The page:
Funeral home staff would have started draining Timesha Beauchamp’s blood had they not realised the 20-year-old, who has special needs and was found in cardiac arrest at home in suburban Detroit, was still alive it is claimed.
A young woman who was mistakenly pronounced dead by paramedics opened her eyes as funeral home staff prepared to embalm her.
Undertakers would have started draining Timesha Beauchamp’s blood had they not realised she was still alive, a lawyer for her family said.
The 20-year-old, who has special needs, is now in a critical condition on a ventilator at a hospital in the US city of Detroit, Michigan.
Paramedics were called to the family’s home in the suburb of Southfield after Miss Beauchamp, who has undisclosed medical issues, was found unresponsive and in cardiac arrest on Sunday morning.
She wasn’t breathing, and paramedics performed CPR and other “live reviving methods” for 30 minutes before she was declared dead at the scene, said Southfield Fire Department Chief Johnny Menifee.
The fire chief said in a statement: “Given medical readings and the condition of the patient, it was determined at that time that she did not have signs of life.
“Because there was no indication of foul play, as per standard operating procedure, the Oakland County Medical Examiner’s Office was contacted and given the medical data.
“The patient was again determined to have expired and the body was released directly to the family to make arrangements with a funeral home of their choosing.”
The fire department told ABC 11 that paramedics gave information about the call to a local A&E doctor, who pronounced the woman dead based on those details.https://www.inyourarea.co.uk/widgets/established/general?fixedheight&webreachnews&theme=mirror
Geoffrey Fieger, a lawyer for the Beauchamp family, told WXYZ that Timesha’s godmother, a registered nurse, told the paramedics that she detected a pulse.
He added: “They were about to embalm her which is most frightening had she not had her eyes open.
“They would have begun draining her blood to be very, very frank about it.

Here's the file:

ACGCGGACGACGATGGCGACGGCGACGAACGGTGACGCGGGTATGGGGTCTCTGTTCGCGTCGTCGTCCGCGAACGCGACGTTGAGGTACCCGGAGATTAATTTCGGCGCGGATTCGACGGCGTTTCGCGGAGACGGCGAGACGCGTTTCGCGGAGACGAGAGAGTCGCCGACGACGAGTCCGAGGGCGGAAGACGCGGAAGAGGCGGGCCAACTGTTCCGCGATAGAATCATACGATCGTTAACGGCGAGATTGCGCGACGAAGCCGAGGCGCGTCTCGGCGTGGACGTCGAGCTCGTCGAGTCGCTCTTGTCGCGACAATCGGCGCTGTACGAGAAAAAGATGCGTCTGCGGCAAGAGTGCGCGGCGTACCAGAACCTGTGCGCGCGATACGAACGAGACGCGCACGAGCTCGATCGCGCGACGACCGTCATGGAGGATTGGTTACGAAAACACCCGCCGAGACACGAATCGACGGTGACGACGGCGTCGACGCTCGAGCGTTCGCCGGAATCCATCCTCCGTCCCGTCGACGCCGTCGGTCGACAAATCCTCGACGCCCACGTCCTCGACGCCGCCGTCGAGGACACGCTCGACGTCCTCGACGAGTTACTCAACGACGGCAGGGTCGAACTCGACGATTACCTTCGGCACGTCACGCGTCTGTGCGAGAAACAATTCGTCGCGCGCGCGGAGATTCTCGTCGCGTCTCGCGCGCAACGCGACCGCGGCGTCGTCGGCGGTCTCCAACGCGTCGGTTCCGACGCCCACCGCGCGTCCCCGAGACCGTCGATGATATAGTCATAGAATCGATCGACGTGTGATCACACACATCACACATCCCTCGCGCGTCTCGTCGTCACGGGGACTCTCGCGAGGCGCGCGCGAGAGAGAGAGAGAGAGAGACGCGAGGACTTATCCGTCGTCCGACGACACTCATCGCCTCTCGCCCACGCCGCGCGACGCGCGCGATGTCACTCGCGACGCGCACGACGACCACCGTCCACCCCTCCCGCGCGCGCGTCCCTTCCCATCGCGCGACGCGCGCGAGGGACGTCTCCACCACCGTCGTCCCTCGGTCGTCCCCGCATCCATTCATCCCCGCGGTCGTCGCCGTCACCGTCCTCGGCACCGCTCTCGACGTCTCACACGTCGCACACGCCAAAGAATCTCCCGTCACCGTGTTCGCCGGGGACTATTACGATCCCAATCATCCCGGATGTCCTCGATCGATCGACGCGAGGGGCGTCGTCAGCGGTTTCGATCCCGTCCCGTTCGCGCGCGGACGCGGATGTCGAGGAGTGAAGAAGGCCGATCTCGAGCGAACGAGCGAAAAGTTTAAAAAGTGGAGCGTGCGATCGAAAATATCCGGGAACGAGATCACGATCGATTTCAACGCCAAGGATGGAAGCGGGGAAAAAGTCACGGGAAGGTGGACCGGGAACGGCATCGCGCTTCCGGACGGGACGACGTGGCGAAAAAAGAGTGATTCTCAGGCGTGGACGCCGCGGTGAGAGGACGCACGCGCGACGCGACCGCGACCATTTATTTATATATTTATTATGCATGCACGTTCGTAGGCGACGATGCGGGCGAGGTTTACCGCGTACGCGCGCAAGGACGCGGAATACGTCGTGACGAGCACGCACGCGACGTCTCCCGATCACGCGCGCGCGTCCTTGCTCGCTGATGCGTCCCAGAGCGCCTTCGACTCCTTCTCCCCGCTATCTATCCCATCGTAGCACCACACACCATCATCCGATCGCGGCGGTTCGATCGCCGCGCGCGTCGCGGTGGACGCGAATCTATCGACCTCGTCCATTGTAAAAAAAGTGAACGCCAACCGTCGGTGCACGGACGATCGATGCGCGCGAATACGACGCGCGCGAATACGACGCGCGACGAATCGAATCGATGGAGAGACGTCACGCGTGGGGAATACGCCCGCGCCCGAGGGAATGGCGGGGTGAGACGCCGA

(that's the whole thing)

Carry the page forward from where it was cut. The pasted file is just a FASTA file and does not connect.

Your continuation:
“It’s one of people’s worst nightmares to imagine having an ambulance called and instead, sending you off to a funeral home in a body bag. The funeral home unzipping the body bag, literally, that’s what happened to Timesha, and seeing her alive with her eyes open.”
Mr Fieger said there was a one-and-a-half hour delay in transporting Miss Beauchamp from the family’s house to the funeral home, and that may be crucial to her survival and potential recovery.
Sources told Local 4 that police officers allegedly saw Miss Beauchamp move and breathe after she was pronounced dead.
The force called the paramedics back, but the crew allegedly told officers they witnessed the side effects of the medication given to her.
Sources with knowledge of this investigation tell Local 4 that Southfield police allegedly saw her move and breathe and called the fire crews back, but fire crews claim those were the side effects of the medication given to her.
Sources told the TV station that Miss Beauchamp, who has a twin brother, was taken to James H Cole Funeral Home in Detroit about five hours after paramedics were called to the family home.
Employees at the funeral home noticed she was still breathing.
A spokesperson for the funeral home said in a statement: “After receiving clearance from the Oakland County Medical Examiner’s office she was transported to our funeral home. Upon her arrival at the funeral home, our staff confirmed she was breathing and called EMS.”
Dave Fornell, deputy commissioner of the Detroit Fire Department, told ABC 11: “They [the funeral staff] did the normal medical interventions and that’s when the funeral home told them that she was to be embalmed and all that. It kind of surprised us. We couldn’t believe it.”
He said Miss Beauchamp was breathing, and had a “decent” heart rate and “decent” blood-oxygen level.
A spokesperson for the Oakland County Chief Medical Examiner’s Office said the body wasn’t collected for a post-mortem due to information provided by police about her medical history and the fact that foul play was not suspected.